Canon's New CMOS Sensor Can See In The Dark

Canon's New CMOS Sensor Can See In The Dark

Canon has given us a look at their recent prototype that makes progress on low light performance. To say it's sensitive in low light is an understatement. Take a look at the couple of sample images they've released along with their sample video, showing how great it captures the night sky. It's quite remarkable to say the least. 

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Although it's just a prototype, it gives us such a clear look into the future. You can see a great video demonstrating the sensor here: Link

 

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So what are the technical details behind the sensor that allow for such performance? Here is a part of their press release which talks a little more about it:

TOKYO, March 4, 2013—Canon Inc. announced today that the company has successfully developed a high-sensitivity 35 mm full-frame CMOS sensor exclusively for video recording. Delivering high-sensitivity, low-noise imaging performance, the new Canon 35 mm CMOS sensor*1 enables the capture of Full HD video even in exceptionally low-light environments.

The newly developed CMOS sensor features pixels measuring 19 microns square in size, which is more than 7.5-times the surface area of the pixels on the CMOS sensor incorporated in Canon's top-of-the-line EOS-1D X and other digital SLR cameras. In addition, the sensor's pixels and readout circuitry employ new technologies that reduce noise, which tends to increase as pixel size increases. Thanks to these technologies, the sensor facilitates the shooting of clearly visible video images even in dimly lit environments with as little as 0.03 lux of illumination, or approximately the brightness of a crescent moon—a level of brightness in which it is difficult for the naked eye to perceive objects. When recording video of astral bodies, while an electron-multiplying CCD,*2 which realizes approximately the same level of perception as the naked eye, can capture magnitude-6 stars, Canon's newly developed CMOS sensor is capable of recording faint stars with a magnitude of 8.5 and above.*3

To see their full press release, you can go here: http://www.canon.com/news/2013/mar04e.html

[Via Cnet via Andrew Coutts]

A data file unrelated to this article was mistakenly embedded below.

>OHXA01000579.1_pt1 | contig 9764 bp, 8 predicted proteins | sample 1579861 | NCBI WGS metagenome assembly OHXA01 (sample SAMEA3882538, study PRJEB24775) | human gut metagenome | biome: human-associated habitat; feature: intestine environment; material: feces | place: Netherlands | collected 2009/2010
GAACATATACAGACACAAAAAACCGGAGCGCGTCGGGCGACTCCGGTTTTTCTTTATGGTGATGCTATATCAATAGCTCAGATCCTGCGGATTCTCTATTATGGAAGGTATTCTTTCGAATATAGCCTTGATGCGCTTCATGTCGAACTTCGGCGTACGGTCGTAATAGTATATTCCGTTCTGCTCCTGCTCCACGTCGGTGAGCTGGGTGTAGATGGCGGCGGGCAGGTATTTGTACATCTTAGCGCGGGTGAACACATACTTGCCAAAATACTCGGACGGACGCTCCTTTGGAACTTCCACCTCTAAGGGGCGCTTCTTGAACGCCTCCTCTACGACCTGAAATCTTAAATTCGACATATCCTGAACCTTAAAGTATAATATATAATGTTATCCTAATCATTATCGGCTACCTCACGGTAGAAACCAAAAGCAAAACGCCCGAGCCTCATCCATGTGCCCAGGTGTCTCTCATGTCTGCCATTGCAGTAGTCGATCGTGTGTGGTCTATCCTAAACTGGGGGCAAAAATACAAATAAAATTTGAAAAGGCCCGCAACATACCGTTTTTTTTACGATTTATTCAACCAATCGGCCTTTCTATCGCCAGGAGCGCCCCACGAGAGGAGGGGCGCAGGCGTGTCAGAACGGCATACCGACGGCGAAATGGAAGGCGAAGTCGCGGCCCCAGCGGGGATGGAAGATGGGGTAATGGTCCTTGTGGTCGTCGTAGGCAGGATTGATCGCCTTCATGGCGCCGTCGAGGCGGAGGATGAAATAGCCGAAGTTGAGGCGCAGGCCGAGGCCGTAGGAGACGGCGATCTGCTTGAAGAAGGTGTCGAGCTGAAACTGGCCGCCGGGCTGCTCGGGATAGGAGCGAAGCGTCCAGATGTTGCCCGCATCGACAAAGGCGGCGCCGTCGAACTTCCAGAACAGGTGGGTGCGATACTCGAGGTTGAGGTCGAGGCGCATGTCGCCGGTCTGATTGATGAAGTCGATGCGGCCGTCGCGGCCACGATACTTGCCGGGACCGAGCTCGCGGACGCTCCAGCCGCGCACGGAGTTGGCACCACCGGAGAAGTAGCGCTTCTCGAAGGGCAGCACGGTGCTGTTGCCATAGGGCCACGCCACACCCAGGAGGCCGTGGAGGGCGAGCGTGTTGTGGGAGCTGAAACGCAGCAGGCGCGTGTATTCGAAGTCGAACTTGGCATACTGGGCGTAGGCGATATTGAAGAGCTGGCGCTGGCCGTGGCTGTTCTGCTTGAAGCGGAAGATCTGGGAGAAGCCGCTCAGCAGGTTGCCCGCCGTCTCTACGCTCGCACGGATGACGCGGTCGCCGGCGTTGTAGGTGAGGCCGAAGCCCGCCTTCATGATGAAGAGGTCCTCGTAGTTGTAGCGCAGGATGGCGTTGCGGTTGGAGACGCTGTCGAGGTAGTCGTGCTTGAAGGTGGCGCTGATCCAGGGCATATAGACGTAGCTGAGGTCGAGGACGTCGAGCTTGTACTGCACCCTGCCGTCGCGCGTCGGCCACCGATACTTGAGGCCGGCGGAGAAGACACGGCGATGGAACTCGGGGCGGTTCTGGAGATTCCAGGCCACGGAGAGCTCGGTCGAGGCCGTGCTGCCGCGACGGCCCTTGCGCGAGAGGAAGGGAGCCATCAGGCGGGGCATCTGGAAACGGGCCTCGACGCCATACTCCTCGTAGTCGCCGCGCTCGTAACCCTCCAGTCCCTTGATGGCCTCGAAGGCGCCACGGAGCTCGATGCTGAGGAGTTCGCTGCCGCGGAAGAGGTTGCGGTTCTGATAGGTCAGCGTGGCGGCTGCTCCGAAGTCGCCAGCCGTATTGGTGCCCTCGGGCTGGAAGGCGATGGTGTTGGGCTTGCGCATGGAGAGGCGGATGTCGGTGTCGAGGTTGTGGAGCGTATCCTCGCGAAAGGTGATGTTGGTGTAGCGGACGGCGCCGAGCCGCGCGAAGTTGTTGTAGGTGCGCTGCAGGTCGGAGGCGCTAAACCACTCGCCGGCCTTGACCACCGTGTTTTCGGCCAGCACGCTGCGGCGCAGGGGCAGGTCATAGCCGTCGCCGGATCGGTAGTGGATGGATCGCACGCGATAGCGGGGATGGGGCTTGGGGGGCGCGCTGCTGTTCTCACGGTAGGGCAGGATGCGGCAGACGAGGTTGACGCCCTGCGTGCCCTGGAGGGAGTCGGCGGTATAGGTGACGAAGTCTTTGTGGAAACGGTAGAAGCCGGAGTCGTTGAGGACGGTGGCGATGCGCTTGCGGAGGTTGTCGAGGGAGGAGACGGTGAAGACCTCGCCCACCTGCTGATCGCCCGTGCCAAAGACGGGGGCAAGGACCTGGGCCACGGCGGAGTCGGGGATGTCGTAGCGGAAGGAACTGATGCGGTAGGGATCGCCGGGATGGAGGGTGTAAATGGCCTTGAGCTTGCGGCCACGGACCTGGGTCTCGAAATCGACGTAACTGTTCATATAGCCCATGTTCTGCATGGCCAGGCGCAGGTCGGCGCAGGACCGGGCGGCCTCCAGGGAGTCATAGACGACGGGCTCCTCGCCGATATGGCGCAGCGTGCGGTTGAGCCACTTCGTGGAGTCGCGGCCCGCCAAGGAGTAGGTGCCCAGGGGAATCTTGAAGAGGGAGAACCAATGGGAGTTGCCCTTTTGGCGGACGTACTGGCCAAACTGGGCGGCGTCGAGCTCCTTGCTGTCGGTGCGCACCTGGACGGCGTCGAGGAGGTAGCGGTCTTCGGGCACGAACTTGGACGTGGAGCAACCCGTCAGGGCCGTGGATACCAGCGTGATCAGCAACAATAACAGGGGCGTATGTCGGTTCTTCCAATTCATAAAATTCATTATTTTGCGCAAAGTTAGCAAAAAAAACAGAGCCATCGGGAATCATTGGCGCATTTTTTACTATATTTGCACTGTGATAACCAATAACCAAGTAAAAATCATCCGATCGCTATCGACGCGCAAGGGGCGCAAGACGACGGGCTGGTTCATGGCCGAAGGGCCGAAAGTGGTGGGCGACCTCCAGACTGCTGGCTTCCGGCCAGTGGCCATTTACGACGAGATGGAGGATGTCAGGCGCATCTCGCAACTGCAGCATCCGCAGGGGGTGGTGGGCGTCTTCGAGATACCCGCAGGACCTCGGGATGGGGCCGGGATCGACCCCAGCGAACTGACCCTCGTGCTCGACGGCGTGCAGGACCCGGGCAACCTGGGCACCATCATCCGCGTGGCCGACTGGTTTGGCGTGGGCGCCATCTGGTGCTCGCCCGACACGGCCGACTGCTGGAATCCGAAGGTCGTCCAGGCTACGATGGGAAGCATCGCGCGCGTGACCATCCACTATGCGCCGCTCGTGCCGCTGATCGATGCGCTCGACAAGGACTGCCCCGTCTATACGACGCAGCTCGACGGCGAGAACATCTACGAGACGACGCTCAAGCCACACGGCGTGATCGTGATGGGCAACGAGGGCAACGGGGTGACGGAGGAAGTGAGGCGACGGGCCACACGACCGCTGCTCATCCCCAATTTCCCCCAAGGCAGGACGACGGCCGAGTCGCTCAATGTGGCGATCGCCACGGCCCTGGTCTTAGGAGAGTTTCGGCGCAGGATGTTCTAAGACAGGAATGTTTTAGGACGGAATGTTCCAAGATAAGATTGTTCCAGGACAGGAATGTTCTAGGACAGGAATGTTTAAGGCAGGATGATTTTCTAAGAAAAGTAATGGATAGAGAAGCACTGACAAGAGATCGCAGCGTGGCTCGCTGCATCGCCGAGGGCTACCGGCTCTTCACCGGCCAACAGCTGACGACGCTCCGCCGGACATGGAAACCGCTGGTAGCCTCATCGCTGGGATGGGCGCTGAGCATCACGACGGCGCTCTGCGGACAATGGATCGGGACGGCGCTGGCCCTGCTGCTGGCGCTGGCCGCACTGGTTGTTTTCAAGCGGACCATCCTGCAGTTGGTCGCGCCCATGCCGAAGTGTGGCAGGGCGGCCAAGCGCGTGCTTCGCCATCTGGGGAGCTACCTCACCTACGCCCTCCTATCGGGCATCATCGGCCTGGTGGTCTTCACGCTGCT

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14 Comments

well the text does not explain at all how it works.

Really? it's a prototype.

Canon won't give out the recipe to success for free...

Sam.i.am's picture

The text does explains how it works...to a point. The pixels are much much larger, it's a 35mm sensor with only a resolution of 1920x1080 - video only. This means the pixels are HUGE compared to your full-frame stills camera. with regards to ISO - software might well be enhancing the image but the sensor itself seems to be doing most of the work.

This sucker would really come into its own aboard the ISS.

Yes it does.  Larger pixels, more aggressive anti noise processing, kinda apparent. 

Very exciting, horribly shot

 Of all the things to complain about... there's always something, isn't there...

If they don't hurry up, I won't hesitate to go back to Nikon again :)

 You likely won't be able to afford this. No offense meant.

Alvinus Melius's picture

This is exciting. Wish more info was given like ISO settings shots were taken at.

Possibly highly significant that their sample subject is essentially black and white. Color rendition needs to be seen to see how useful this sensor actually is.

Also, the stars look like very small trails rather than dots, implying a long exposure rather than an exposure time  of the order of a single video frame.

Go to the site linked in the article: http://www.canon.com/news/2013/mar04e.html

Colour video, video of meteor shower, video under moonshine that looks bright as day.

My Iphone cant do that...yet

If that's true, that is truly amazing — I've come so far in photography, image the next 20 years.

With ultra high def tvs starting to surface and cameras shooting in video raw at 4K...why would a sensor with 1080 lines of resolution kick off?